GRCh38 · COSMIC v98


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Genomic landscape of Ewing sarcoma defines an aggressive subtype with co-association of STAG2 and TP53 mutations.
Paper ID
Tirode F, Surdez D, Ma X, Parker M, Le Deley MC, Bahrami A, Zhang Z, Lapouble E, Grossetête-Lalami S, Rusch M, Reynaud S, Rio-Frio T, Hedlund E, Wu G, Chen X, Pierron G, Oberlin O, Zaidi S, Lemmon G, Gupta P, Vadodaria B, Easton J, Gut M, Ding L, Mardis ER, Wilson RK, Shurtleff S, Laurence V, Michon J, Marec-Bérard P, Gut I, Downing J, Dyer M, Zhang J, Delattre O and for the St. Jude Children's Research Hospital–Washington University Pediatric Cancer Genome Project and the International Cancer Genome Consortium
INSERM U830, Laboratory of Genetics and Cancer Biology, Institut Curie, Paris, France. Centre de Recherche, Institut Curie, Paris, France.
Cancer discovery, 2014
ISSN: 2159-8290
PMID: 25223734 (view at PubMed or Europe PMC)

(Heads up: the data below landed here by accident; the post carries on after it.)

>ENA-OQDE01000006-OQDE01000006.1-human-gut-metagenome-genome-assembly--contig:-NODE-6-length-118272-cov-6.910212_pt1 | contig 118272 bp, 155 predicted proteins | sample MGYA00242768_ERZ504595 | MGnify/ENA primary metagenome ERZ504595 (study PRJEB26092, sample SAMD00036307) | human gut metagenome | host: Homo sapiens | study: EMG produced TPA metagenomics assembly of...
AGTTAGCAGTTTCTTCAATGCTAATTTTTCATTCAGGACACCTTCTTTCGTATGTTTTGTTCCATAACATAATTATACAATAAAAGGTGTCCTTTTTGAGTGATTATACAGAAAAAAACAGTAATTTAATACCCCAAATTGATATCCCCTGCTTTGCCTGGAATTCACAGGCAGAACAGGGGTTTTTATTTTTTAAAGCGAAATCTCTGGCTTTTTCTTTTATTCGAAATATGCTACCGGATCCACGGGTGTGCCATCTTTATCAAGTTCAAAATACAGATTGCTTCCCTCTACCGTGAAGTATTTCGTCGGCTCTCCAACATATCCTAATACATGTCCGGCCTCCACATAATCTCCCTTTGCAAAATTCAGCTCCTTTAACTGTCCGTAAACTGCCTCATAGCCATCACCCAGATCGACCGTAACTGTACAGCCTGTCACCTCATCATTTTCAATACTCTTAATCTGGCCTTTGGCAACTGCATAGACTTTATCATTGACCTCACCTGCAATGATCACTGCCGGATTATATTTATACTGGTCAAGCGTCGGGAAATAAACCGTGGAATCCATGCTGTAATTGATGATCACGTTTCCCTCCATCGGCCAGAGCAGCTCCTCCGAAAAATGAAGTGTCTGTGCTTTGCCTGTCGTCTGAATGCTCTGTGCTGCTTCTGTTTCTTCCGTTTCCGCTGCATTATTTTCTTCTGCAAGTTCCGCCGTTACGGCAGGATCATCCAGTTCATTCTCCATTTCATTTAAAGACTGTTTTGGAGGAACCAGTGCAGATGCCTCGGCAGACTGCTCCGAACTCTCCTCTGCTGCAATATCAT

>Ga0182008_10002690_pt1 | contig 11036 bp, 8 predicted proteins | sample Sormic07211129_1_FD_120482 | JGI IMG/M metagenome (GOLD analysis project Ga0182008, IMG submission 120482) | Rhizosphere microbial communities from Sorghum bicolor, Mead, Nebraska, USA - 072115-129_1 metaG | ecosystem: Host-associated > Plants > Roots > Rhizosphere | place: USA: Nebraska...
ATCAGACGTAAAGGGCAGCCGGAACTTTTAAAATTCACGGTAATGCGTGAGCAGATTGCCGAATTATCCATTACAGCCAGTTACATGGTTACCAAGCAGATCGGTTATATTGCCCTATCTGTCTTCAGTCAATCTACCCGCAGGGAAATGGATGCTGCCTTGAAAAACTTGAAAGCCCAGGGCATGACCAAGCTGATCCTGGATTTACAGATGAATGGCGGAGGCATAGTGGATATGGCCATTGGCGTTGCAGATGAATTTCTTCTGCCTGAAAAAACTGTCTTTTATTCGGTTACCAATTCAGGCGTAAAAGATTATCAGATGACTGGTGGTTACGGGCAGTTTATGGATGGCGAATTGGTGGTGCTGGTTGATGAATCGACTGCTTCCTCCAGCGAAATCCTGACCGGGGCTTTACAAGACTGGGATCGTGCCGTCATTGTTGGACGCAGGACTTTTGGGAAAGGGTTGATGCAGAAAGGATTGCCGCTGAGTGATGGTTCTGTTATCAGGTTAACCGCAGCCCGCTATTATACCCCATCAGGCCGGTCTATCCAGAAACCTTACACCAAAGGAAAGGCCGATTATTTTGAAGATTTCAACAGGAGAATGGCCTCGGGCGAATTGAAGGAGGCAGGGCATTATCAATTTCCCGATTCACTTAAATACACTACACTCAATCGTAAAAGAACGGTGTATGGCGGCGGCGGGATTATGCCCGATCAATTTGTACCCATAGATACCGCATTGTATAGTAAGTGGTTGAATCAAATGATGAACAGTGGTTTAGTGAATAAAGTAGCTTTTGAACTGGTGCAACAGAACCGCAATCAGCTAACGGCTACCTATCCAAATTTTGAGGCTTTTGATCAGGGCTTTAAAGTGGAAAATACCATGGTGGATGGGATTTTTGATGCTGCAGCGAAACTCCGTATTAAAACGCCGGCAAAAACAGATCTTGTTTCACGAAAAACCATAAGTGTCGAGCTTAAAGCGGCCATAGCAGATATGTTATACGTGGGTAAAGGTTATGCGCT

Ewing sarcoma is a primary bone tumor initiated by EWSR1-ETS gene fusions. To identify secondary genetic lesions that contribute to tumor progression, we performed whole-genome sequencing of 112 Ewing sarcoma samples and matched germline DNA. Overall, Ewing sarcoma tumors had relatively few single-nucleotide variants, indels, structural variants, and copy-number alterations. Apart from whole chromosome arm copy-number changes, the most common somatic mutations were detected in STAG2 (17%), CDKN2A (12%), TP53 (7%), EZH2, BCOR, and ZMYM3 (2.7% each). Strikingly, STAG2 mutations and CDKN2A deletions were mutually exclusive, as confirmed in Ewing sarcoma cell lines. In an expanded cohort of 299 patients with clinical data, we discovered that STAG2 and TP53 mutations are often concurrent and are associated with poor outcome. Finally, we detected subclonal STAG2 mutations in diagnostic tumors and expansion of STAG2-immunonegative cells in relapsed tumors as compared with matched diagnostic samples.Significance: Whole-genome sequencing reveals that the somatic mutation rate in Ewing sarcoma is low. Tumors that harbor STAG2 and TP53 mutations have a particularly dismal prognosis with current treatments and require alternative therapies. Novel drugs that target epigenetic regulators may constitute viable therapeutic strategies in a subset of patients with mutations in chromatin modifiers. Cancer Discov; 4(11); 1-12. ©2014 AACR.
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